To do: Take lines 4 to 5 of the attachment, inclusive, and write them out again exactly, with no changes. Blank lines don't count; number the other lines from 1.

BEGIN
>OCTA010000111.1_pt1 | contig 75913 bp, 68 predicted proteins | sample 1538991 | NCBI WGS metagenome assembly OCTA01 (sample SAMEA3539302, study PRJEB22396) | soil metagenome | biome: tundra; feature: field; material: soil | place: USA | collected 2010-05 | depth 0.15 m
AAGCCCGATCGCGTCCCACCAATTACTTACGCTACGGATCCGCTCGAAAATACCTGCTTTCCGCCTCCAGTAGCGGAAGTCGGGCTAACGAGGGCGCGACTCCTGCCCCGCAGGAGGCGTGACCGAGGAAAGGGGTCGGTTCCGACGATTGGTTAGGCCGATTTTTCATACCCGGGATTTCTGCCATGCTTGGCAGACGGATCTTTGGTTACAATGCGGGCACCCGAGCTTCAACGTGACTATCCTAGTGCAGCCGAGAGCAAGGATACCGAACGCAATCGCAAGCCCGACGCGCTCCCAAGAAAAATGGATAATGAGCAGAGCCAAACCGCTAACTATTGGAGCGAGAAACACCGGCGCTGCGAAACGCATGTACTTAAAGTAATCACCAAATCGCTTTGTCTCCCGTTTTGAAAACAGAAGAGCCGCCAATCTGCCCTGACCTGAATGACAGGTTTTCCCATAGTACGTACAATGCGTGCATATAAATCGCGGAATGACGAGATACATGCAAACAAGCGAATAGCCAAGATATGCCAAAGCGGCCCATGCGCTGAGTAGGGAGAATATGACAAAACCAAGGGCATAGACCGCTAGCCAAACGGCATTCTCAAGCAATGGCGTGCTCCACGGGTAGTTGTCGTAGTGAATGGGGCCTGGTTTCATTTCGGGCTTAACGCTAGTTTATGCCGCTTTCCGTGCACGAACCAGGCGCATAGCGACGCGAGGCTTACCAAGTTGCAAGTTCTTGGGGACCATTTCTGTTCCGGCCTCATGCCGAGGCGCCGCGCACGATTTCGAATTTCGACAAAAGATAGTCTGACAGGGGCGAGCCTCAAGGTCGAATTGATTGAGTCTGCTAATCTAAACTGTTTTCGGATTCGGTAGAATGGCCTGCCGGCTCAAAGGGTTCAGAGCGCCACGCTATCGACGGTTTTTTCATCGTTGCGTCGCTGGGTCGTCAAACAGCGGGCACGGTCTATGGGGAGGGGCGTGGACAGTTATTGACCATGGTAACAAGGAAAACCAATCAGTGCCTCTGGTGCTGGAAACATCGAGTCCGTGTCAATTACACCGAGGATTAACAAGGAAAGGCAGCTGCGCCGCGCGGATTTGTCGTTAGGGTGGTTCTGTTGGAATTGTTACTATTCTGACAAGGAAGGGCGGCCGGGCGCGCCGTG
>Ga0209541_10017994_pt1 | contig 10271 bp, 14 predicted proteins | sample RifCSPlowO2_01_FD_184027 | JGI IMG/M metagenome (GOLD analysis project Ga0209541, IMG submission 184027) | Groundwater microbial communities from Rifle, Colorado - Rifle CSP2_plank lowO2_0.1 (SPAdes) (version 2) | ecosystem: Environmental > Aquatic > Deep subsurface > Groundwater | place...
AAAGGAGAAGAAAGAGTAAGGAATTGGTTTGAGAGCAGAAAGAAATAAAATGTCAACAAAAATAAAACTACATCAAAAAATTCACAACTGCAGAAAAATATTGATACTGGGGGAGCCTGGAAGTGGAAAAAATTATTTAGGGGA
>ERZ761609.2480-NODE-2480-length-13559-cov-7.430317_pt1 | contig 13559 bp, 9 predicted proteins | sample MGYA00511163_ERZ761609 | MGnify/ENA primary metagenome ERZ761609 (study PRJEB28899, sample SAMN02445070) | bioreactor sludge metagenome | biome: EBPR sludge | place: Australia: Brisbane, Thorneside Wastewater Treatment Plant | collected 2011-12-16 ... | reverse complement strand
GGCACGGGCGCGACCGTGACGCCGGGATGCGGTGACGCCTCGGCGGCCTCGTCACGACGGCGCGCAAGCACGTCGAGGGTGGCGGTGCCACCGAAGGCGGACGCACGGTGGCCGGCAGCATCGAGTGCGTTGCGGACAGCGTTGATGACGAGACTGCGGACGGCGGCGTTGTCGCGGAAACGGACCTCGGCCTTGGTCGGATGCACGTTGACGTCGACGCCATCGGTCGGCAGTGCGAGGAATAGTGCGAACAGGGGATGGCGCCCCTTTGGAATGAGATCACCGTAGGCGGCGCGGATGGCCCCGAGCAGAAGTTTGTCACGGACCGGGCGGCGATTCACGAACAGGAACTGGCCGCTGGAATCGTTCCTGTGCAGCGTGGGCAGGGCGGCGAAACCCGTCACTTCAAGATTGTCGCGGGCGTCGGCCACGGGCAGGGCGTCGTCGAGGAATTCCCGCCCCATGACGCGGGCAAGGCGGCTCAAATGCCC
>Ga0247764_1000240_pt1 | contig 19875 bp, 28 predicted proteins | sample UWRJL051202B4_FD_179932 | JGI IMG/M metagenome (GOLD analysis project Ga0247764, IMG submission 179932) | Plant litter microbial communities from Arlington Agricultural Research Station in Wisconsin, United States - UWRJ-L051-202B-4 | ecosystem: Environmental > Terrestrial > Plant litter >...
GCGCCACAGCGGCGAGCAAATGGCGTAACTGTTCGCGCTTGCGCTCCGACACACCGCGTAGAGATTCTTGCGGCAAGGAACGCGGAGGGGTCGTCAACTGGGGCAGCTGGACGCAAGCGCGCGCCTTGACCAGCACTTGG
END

AAAGGAGAAGAAAGAGTAAGGAATTGGTTTGAGAGCAGAAAGAAATAAAATGTCAACAAAAATAAAACTACATCAAAAAATTCACAACTGCAGAAAAATATTGATACTGGGGGAGCCTGGAAGTGGAAAAAATTATTTAGGGGA
>ERZ761609.2480-NODE-2480-length-13559-cov-7.430317_pt1 | contig 13559 bp, 9 predicted proteins | sample MGYA00511163_ERZ761609 | MGnify/ENA primary metagenome ERZ761609 (study PRJEB28899, sample SAMN02445070) | bioreactor sludge metagenome | biome: EBPR sludge | place: Australia: Brisbane, Thorneside Wastewater Treatment Plant | collected 2011-12-16 ... | reverse complement strand